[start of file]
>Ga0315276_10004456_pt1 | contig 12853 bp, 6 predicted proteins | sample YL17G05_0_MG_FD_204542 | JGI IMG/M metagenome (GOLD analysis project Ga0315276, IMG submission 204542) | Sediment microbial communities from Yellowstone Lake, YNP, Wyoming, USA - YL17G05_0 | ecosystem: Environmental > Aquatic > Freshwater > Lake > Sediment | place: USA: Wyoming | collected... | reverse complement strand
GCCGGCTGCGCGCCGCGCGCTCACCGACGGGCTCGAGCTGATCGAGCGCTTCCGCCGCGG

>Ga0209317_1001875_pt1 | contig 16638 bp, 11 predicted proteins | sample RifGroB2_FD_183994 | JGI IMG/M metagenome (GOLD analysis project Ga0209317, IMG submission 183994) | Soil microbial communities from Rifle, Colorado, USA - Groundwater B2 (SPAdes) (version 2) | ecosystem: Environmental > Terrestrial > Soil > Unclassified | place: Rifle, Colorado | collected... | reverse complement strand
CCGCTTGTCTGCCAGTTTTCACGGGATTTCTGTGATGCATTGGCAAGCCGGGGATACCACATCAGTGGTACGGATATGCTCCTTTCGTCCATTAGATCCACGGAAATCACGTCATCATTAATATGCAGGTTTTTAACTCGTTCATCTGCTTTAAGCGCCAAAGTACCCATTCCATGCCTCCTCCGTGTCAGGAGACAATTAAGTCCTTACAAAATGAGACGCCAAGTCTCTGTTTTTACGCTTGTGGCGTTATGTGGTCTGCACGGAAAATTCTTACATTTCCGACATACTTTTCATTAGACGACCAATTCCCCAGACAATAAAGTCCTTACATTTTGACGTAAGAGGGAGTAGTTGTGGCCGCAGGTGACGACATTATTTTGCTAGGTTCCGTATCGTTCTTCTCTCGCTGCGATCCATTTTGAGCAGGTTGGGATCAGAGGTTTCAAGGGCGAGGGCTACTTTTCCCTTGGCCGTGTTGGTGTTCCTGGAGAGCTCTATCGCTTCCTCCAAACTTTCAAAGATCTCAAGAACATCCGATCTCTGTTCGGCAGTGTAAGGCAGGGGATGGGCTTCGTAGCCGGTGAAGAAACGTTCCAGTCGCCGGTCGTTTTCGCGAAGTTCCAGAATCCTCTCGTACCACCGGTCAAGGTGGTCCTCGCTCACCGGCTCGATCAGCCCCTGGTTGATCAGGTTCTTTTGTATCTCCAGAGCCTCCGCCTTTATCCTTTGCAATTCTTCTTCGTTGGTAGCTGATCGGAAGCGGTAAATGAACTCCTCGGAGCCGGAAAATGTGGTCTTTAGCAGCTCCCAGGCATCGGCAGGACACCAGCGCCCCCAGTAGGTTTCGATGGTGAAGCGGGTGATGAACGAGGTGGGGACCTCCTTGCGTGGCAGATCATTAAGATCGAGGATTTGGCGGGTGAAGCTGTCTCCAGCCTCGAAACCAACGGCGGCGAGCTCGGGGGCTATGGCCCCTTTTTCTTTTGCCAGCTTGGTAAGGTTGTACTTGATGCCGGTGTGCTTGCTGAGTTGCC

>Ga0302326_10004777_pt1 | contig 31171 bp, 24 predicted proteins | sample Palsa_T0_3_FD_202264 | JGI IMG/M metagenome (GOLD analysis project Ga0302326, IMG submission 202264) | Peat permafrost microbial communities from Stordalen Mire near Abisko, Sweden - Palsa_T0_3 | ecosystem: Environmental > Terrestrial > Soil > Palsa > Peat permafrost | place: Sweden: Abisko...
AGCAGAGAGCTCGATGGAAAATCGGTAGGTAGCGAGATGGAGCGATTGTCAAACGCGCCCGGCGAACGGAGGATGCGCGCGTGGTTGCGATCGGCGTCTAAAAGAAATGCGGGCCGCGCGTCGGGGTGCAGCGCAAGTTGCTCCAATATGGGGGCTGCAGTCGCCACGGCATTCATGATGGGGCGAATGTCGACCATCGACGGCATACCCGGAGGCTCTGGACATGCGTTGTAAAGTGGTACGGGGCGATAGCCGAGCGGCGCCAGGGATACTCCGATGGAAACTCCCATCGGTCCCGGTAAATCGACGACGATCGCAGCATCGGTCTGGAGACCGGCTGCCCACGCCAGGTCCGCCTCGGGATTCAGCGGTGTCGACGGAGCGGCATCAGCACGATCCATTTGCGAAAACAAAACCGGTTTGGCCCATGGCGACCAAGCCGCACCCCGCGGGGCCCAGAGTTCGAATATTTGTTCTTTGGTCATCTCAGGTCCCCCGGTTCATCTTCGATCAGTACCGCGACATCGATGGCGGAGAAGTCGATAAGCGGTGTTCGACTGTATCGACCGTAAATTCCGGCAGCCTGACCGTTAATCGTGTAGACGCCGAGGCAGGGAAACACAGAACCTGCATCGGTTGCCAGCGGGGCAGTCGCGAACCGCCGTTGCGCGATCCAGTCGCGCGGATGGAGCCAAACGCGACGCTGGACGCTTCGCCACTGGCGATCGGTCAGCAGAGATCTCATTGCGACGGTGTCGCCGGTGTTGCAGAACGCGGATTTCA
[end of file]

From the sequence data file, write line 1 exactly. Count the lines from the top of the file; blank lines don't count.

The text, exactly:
>Ga0315276_10004456_pt1 | contig 12853 bp, 6 predicted proteins | sample YL17G05_0_MG_FD_204542 | JGI IMG/M metagenome (GOLD analysis project Ga0315276, IMG submission 204542) | Sediment microbial communities from Yellowstone Lake, YNP, Wyoming, USA - YL17G05_0 | ecosystem: Environmental > Aquatic > Freshwater > Lake > Sediment | place: USA: Wyoming | collected... | reverse complement strand